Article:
To be guilty of criminal possession of stolen property under the penal code 165.40 through to-54 of the New York City, one must be engaged in the act of taking possession of something that does not belong to him with an intention of accruing benefit from it, or denying the rightful owner of the benefit.

The mere possession of any criminal property is in itself actionable parse and is a crime in all statutes and punishable by imprisonment of up to 25 years, depending on the degree of the offense.

In most cases, the act regarded as larceny, which involves stealing and possession are usually actionable at the same time with serious repercussions to the offender. The application of the law on the criminal possession of stolen property mandates the district attorney of the state to institute charges of larceny as well as possession with the determination depending on the value of the property at the time when the offender was arrested. It is for this reason that the law in general classifies the criminal possession of stolen property in 5 degrees, all being classified as different degrees of the same kind of felony.

Under the New York penal code 165, the commission of an act of criminal possession of stolen property is a serious crime whose determination is dependent solely on the degree at which the value of the good in question. In most cases, those who commit criminal possession for the first time or whose possession are of lighter value are usually given lighter sentences which may be up to 3 years in prison. However, if the value of the good in possession is more, the period may extend in some cases to a determinate sentence of 8 years or a maximum of 25 years jail term.

  1. First degree criminal possession cases are where possession or larceny is involving a property worth $ 1,000,000 and above. The first degree cases of criminal possession in New York may in most cases attract a penalty of up to 25 years in prison.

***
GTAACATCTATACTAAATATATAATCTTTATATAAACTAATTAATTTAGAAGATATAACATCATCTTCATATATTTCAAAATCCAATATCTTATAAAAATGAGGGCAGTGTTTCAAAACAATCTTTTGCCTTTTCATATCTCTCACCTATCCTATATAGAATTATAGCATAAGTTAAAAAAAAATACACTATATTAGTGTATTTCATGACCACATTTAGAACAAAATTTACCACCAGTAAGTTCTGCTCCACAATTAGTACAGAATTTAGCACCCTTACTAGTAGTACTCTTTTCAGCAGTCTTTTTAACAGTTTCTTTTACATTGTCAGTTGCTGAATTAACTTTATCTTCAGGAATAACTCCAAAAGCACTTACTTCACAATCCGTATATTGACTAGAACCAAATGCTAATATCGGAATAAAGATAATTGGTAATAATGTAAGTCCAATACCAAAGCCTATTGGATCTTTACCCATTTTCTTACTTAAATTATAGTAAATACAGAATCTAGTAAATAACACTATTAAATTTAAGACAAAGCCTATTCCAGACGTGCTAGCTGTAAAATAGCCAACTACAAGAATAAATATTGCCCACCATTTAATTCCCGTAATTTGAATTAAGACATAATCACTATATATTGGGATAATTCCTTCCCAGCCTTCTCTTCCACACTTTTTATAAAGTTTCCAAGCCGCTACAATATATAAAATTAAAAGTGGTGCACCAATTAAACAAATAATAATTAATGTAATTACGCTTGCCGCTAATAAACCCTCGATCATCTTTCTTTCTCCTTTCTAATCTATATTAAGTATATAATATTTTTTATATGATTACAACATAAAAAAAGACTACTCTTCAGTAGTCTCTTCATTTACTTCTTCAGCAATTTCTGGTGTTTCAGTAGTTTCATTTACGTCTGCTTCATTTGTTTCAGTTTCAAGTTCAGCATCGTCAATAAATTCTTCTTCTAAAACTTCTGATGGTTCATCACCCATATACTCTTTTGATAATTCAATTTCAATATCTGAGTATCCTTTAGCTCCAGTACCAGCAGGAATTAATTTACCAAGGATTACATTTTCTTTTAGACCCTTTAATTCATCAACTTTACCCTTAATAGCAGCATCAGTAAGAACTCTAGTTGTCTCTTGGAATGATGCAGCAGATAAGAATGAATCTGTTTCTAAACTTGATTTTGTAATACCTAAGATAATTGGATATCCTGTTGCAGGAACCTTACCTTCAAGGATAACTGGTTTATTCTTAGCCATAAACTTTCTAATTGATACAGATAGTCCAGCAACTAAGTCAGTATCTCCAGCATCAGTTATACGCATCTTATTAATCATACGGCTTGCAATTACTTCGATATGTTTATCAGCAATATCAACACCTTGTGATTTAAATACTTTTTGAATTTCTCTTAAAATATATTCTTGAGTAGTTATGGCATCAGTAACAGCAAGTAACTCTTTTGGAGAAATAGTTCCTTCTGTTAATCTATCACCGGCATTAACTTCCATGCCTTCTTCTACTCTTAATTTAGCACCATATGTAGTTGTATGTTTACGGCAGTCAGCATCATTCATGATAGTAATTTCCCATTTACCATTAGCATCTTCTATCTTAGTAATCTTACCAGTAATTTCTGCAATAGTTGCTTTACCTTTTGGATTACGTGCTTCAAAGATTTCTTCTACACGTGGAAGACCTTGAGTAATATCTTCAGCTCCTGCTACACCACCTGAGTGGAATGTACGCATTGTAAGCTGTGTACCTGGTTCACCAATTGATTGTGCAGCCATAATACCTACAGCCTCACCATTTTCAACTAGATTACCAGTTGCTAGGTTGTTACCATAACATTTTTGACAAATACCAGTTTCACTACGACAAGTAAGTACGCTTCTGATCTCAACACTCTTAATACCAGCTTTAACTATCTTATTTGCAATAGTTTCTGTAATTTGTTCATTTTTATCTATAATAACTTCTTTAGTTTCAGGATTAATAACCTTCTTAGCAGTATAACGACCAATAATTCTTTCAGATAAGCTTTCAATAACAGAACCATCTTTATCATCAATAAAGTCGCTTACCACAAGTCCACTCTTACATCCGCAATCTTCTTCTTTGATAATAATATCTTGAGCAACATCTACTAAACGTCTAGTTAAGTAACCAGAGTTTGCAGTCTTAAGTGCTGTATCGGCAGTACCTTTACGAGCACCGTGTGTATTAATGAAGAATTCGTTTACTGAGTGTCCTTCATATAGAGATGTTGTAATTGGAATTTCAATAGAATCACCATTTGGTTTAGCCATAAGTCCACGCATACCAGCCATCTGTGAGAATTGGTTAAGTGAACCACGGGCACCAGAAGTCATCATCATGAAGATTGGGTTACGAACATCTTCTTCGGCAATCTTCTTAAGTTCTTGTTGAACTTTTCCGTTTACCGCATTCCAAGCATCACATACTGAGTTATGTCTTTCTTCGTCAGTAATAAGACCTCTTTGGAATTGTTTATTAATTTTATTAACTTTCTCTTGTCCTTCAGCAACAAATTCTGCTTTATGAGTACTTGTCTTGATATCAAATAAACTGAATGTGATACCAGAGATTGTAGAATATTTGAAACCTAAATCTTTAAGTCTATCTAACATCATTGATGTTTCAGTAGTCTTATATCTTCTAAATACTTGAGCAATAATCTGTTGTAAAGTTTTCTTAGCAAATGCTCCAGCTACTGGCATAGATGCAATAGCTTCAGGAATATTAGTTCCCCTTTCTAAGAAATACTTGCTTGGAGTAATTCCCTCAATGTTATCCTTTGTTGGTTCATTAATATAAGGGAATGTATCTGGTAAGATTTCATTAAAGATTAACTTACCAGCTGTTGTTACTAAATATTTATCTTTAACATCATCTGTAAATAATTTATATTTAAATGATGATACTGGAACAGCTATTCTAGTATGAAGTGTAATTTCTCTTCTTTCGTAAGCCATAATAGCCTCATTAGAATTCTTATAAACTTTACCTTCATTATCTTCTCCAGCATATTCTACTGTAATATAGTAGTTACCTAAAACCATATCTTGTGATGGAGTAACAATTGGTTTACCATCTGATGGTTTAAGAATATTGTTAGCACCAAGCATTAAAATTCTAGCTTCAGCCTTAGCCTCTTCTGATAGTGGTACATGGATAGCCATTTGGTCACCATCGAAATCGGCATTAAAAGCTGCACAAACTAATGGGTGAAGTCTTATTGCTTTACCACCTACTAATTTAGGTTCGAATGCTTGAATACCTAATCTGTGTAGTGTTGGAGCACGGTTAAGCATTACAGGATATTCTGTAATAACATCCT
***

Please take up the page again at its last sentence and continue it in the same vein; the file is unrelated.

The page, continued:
2. Second degree offences are those where the defendant knowingly had illegal possession of a property worth $50, 0000, it attracts 15 years’ incarceration. Third degree offences on their part are those which exceed a net worth of $3000 at the time of arrest and is a felony attracting up to 7 years.
  3. Fourth degree criminal possession of property charges involve property exceeding $1,000 and may attract incarceration for up to 4 years. The same applies to the fifth degree criminal possession charges which in most cases attract 1 year in prison.

New York legal system allows for parole in the case of determinate sentences. Determinate sentences allow the officials at the correction center where one is committed to decide the time for his release, where in some cases one may be given the leniency of parole.

Criminal possession of stolen property is in itself a felony which attracts serious legal ramifications. Most cases tried under the federal system include all cases of larceny and possession of the stolen goods, where the district attorney is mandated to decide at his own discretion whether to combine the two or not. Under the penal code, the mere possession of someone’s good is an affront on his enjoyment of the same and so is actionable with serious results. In the New York penal code, the introduction of parole allows for first time light offenders to come back to the society faster through the power of parole. That is not applicable to first degree criminal possession and larceny cases where the individuals may serve as long as over the stipulated 25 years in prison.